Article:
I have used the following definition of strategic marketing for years and it has helped clarify what was a mystifying area for many companies.
Communicating what needs to be communicated, to whom it needs to be communicated, in the least cost manner.
Let me simplify this for you.
Communicating what needs to be communicated:
What is the message you are trying to deliver. I always try to distill this down to the simplest form. What is the essence of the message your target market needs to understand about your particular product or service?
To whom it needs to be communicated:
Who are the key centers of influence (KCI) who will influence whether or not a positive decision is made regarding your product? Giving this serious consideration is often very enlightening. Who really can influence that decision? The KCI’s can be anyone from controllers to executives to the front line people who will actually use the product to gate keepers like receptionists, purchasing agents and warehouse managers.
The trick is to determine who really needs to understand the message for a decision to be made in your favor.
In the least cost manner:
Once you know who you are trying to communicate with it is easier to determine how that communication should take place. As an example, the Oprah show is one of the most expensive times to run a television ad. This is because she has one of the largest and most loyal audiences in the world. However this doesn’t have much value if your target audience is male executives over 45. So how could you reach this target in a more effective manner? Perhaps through a direct mail campaign or by hosting an event that would attract these over 45 male executives. I once had this exact demographic as a target for a marketing campaign. We chose to use a very short simple radio ad on the local talk/news station during the morning drive-to-work segment. The campaign had tremendous impact at a very reasonable price.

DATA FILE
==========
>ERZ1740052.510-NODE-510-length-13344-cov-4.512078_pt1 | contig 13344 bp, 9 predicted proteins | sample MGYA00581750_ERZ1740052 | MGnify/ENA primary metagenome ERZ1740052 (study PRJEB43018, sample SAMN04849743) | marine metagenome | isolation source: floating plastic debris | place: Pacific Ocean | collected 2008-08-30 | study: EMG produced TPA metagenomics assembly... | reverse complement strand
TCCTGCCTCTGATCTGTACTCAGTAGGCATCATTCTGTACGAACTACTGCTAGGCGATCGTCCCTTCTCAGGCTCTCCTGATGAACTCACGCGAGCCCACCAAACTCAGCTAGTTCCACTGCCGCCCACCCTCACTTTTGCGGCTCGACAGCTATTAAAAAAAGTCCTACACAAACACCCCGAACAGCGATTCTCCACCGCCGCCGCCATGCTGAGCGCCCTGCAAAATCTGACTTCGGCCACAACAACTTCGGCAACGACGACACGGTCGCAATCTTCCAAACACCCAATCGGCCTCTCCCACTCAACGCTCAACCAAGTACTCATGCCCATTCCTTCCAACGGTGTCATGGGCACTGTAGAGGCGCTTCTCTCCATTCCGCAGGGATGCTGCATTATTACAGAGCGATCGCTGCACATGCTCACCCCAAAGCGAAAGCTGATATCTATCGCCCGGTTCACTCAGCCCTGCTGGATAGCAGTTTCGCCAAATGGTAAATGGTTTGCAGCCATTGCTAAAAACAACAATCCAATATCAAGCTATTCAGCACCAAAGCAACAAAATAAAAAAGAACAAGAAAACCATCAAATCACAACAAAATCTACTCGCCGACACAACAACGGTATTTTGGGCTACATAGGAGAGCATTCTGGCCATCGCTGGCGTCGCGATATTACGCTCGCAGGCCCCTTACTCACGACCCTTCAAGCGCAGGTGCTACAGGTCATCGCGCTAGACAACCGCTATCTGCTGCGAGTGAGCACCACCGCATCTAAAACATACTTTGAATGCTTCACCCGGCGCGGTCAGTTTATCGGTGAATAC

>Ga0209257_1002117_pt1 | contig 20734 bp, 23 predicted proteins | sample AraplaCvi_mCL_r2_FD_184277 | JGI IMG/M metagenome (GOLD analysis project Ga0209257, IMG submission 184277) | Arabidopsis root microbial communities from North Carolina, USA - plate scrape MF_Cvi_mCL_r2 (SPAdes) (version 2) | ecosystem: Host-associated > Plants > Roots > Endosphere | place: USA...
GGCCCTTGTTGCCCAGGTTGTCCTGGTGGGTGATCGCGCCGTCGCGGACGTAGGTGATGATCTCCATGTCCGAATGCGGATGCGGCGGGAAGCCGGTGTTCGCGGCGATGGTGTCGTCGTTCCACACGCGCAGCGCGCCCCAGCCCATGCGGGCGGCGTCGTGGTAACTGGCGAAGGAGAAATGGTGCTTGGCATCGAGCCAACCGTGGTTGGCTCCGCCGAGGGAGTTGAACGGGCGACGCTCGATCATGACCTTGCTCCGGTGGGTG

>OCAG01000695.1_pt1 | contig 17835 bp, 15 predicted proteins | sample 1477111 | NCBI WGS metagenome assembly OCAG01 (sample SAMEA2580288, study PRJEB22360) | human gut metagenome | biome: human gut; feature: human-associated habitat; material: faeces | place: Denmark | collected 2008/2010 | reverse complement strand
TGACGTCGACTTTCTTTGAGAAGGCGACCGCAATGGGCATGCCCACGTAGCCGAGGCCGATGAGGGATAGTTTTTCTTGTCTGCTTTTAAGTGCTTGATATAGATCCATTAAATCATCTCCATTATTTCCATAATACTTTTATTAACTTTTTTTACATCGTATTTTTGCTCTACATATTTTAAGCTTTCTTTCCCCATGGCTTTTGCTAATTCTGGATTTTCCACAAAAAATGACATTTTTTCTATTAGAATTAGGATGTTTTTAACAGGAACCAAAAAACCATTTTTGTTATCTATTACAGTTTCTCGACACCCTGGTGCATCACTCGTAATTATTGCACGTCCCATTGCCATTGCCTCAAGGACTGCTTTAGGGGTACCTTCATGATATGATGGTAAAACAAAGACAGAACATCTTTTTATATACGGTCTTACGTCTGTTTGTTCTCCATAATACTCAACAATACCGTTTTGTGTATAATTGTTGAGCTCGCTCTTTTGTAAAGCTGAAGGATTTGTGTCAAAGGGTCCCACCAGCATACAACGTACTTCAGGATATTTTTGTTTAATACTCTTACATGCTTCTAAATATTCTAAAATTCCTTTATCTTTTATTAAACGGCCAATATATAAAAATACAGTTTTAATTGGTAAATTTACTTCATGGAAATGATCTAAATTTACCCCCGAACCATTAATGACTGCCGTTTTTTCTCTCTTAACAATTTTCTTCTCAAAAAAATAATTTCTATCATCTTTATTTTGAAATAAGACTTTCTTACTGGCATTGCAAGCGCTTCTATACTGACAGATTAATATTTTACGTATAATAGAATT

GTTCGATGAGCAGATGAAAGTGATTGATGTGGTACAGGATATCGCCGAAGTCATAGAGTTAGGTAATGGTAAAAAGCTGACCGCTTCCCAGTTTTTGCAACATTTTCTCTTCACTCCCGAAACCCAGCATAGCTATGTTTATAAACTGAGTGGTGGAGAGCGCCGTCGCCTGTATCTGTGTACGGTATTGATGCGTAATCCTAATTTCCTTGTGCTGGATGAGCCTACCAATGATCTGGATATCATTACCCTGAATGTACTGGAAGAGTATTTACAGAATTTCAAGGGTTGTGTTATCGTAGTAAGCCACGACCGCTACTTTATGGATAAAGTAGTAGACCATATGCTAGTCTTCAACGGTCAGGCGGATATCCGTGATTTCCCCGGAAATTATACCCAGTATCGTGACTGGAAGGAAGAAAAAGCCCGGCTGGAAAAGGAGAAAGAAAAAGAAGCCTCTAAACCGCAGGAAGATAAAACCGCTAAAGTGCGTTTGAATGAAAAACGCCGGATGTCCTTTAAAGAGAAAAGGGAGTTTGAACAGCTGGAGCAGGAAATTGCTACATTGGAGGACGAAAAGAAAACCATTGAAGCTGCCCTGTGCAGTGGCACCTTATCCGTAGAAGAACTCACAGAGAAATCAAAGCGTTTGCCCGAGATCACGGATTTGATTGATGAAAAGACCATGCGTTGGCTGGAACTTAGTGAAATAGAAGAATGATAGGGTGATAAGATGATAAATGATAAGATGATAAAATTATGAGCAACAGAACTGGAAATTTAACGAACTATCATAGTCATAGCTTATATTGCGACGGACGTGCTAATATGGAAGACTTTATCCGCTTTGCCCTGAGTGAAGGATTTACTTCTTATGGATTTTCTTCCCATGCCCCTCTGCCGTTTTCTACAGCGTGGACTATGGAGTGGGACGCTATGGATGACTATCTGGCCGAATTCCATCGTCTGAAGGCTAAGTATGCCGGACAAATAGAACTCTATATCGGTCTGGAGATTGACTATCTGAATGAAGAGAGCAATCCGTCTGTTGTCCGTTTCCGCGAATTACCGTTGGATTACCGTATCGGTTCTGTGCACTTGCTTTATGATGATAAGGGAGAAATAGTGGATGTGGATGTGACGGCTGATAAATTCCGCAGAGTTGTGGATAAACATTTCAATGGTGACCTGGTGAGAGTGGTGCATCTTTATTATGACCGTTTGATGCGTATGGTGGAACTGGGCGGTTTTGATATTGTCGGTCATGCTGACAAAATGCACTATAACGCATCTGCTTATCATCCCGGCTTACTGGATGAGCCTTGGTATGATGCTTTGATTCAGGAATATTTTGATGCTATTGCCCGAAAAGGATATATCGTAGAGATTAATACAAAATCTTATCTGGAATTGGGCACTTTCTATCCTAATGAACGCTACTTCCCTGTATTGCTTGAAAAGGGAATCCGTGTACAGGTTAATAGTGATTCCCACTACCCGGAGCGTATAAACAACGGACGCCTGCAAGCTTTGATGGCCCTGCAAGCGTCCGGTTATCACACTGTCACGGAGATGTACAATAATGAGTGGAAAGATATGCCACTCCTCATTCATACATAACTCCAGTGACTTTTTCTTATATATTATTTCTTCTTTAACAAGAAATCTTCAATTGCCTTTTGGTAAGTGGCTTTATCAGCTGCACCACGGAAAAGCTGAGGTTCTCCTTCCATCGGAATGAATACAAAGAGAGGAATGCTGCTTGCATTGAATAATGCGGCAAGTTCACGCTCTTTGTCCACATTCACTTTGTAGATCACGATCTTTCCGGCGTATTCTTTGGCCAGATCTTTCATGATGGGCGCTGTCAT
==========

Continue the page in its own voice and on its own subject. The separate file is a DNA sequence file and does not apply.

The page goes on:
The trick here is that once your target audience is clearly identified it’s easier to determine how to most effectively deliver your message.
I really hope this helps to de-mystify at least some of the question marks that often surround the subject of marketing. Tomorrow I will address some of marketing’s broader issues.